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Generating Revenues & Opportunities for Women to Improve Nutrition in Ghana (GROWING)

Project Ongoing

1) Under-five mortality rates and vitamin A deficiency among children under five years of age in the Northern belt
2) Gender inequities
3) Poverty

1) addressing more equitable and enhanced nutrition, particularly of women and young children.
2) increased control of income by women and youth.
3) improved support for a more inclusive, gender-equitable, nutritious, climate-smart and resilient food system

Dr. Birhanu Biazin Temesgen, Project Manager (

Key Project Information

The GROWING project uses an integrated climate-smart agriculture-nutrition-marketing approach, coupled with strong support to transform the individual agency of women as well as the enabling environment, including gender norms and roles so that key gender inequities are addressed and more appropriate practices initiated to ensure more equitable outcomes for women.

There will be 3 full cycles of the intervention package, each lasting 24 months. We begin by recruiting women and men from households with children under five years of age or pregnant women into Growing Futures Clubs (GFCs); 30 households per Club. The goals of the four major components of intervention are: 1) Nutrition: to enhance dietary practices, especially for women and young children; 2) Climate-smart Agriculture: to supply seeds and promote climate-smart agronomic practices for vitamin A rich orange-fleshed sweetpotato (OFSP), calcium rich moringa and amaranth leaves, vitamin C rich papaya fruit, protein-rich soybean or groundnut, and B12 rich cavies; 3) Gender Inequity: to see real change in gender norms and relations that lead to improved women’s decision making within the home and greater income-earning opportunities for women; and 4) Marketing and Business Skills: the clubs will become self-sustainable income-generating units, well-linked to marketing opportunities in one of three potential areas: a) Selling Fresh Nutritious Crops in major markets; b) processing OFSP baked or fried products; c) rearing cavies (Cavia porcellus) for sale and consumption. GFC members can join existing or newly formed Village Savings and Loan Associations, an approach to encourage households to save and provide loans to each other.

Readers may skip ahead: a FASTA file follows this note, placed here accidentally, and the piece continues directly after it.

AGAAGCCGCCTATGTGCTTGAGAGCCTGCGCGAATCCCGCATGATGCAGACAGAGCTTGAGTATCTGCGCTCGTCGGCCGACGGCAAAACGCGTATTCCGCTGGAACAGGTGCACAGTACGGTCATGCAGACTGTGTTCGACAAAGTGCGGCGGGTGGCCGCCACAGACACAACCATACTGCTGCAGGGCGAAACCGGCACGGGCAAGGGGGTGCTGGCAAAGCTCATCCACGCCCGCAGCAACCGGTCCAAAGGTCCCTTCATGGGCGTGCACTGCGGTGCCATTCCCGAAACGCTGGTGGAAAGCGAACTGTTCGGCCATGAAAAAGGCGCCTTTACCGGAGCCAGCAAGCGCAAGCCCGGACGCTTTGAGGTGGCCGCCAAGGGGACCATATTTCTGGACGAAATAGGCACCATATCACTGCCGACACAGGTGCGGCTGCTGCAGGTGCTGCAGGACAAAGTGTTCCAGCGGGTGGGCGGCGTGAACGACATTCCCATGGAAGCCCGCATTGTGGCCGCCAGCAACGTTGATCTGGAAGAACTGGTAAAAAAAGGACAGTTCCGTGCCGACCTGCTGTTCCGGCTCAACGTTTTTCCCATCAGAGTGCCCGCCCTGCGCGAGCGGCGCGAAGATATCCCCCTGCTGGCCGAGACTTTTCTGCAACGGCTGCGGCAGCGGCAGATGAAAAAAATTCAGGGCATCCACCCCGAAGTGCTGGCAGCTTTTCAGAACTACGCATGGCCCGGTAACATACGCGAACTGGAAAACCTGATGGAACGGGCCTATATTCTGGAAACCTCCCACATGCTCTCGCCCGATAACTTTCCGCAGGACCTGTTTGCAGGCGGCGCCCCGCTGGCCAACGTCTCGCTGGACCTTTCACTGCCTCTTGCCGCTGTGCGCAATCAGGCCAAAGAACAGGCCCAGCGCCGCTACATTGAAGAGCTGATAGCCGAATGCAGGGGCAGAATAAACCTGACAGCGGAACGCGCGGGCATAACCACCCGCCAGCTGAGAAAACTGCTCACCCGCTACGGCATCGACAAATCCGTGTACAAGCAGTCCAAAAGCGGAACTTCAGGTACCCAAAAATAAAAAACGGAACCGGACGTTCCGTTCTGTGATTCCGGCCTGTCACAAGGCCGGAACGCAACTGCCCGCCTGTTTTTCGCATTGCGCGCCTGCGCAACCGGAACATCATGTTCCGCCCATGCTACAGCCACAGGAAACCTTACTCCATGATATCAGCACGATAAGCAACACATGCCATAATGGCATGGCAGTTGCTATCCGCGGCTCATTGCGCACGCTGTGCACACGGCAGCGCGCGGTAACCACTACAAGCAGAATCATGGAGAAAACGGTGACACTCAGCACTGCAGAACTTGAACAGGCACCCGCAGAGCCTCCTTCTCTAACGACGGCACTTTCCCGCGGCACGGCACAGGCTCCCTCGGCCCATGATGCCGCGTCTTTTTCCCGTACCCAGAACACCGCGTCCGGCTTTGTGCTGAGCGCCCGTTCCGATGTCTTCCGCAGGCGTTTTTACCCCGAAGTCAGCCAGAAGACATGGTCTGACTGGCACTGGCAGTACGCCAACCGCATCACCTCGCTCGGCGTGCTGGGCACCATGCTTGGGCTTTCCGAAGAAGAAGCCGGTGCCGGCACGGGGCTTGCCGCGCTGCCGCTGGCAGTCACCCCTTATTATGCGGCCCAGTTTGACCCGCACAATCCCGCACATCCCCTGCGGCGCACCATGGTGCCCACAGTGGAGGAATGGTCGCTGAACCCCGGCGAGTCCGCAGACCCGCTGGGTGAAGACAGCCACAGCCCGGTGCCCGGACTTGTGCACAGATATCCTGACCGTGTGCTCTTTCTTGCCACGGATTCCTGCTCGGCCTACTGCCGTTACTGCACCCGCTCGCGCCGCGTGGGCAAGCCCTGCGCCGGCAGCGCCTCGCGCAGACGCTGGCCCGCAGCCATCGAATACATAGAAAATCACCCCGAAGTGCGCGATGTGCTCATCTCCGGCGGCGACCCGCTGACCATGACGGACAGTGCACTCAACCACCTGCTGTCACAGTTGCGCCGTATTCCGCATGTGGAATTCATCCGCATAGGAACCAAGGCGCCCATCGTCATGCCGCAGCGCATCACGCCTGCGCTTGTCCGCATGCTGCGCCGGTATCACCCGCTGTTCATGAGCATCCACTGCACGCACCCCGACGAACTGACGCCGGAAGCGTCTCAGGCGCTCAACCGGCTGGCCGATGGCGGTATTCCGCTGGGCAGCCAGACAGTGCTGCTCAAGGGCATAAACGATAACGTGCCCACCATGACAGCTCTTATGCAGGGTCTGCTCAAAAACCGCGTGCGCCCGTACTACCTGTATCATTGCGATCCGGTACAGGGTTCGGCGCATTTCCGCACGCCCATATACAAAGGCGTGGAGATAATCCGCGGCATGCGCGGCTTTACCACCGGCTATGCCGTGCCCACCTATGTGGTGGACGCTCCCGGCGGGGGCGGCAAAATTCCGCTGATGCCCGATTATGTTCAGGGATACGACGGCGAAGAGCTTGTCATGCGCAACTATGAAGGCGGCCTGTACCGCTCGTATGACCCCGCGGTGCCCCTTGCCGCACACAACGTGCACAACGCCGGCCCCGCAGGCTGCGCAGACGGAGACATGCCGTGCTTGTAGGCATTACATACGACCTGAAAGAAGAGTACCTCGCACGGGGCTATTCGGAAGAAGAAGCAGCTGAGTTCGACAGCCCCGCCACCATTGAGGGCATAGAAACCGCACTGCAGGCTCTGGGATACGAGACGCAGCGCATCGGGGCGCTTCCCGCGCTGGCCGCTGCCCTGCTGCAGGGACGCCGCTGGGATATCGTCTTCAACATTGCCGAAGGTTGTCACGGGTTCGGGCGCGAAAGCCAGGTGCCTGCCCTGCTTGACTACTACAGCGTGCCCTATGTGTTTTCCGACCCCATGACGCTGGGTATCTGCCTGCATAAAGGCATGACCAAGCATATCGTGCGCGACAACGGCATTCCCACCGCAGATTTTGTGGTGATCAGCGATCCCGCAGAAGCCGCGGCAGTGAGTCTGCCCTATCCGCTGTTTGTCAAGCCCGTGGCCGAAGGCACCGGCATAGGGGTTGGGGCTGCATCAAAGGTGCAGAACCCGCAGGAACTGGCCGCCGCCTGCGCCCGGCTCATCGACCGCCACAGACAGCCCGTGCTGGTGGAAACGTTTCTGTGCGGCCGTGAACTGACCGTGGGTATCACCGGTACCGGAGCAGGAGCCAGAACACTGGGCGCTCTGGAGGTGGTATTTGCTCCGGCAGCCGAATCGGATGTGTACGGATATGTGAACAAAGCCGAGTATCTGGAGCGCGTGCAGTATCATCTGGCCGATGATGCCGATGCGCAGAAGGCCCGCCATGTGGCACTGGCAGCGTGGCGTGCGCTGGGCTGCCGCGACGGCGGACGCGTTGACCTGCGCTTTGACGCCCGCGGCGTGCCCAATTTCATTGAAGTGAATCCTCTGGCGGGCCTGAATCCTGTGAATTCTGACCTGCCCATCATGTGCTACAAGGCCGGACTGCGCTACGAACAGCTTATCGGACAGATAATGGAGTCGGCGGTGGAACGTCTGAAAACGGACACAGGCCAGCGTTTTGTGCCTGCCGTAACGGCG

All Income-Generating Club members will be supported by a market linkage intervention that will enhance their abilities to successfully commercialize the nutritious crops, with gender-transformative discussions. First, GROWING will support a two-year market-based demand creation campaign in 12 nearby urban markets, which will increase the demand for nutritious foods, including processed products using the selected crops to capture the benefits of value addition, and emphasize greater awareness of environmental concerns, such as food safety and proper disposal of packaging and organic waste. Second, GROWING will train and support so-called Healthy Food Connectors—youth and women traders using motorized tricycles– to buy produce from Club members and sell through project supported marketing booths or to other buyers. Ultimately, the project will reach to direct rural beneficiaries of more than 22,460 persons (women, men, and young children) and indirect beneficiaries of more than 87,120 persons (rural households and urban consumers).

Start date March 24, 2022
End date December 31, 2026
Lead organization International Potato Center (CIP)
Collaborating organizations CARE-Ghana, CARE-Canada, Ghana Health Services, Women in Agriculture Development Directorate (Ministry of Food and Agriculture)
Region Northern, Savannah, North East
Countries Ghana
Type of project Development / Dissemination and Research
Financing Sources Global Affairs Canada
Funding Amount (USD) $7,056,362
Members Sherifdeen Abubakari, Jan W. Low, Birhanu Temesgen, Issah Abukari


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